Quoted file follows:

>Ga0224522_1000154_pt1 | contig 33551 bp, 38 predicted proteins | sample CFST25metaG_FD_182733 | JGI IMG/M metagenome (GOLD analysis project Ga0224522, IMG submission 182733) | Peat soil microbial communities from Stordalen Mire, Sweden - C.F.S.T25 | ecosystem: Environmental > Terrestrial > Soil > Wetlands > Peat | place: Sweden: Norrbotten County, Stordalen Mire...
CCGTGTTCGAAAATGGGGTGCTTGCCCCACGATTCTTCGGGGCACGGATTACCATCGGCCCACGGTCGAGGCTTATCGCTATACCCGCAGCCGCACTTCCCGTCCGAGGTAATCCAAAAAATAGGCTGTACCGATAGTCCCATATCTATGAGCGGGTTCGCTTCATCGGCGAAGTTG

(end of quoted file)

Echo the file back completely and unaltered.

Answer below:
>Ga0224522_1000154_pt1 | contig 33551 bp, 38 predicted proteins | sample CFST25metaG_FD_182733 | JGI IMG/M metagenome (GOLD analysis project Ga0224522, IMG submission 182733) | Peat soil microbial communities from Stordalen Mire, Sweden - C.F.S.T25 | ecosystem: Environmental > Terrestrial > Soil > Wetlands > Peat | place: Sweden: Norrbotten County, Stordalen Mire...
CCGTGTTCGAAAATGGGGTGCTTGCCCCACGATTCTTCGGGGCACGGATTACCATCGGCCCACGGTCGAGGCTTATCGCTATACCCGCAGCCGCACTTCCCGTCCGAGGTAATCCAAAAAATAGGCTGTACCGATAGTCCCATATCTATGAGCGGGTTCGCTTCATCGGCGAAGTTG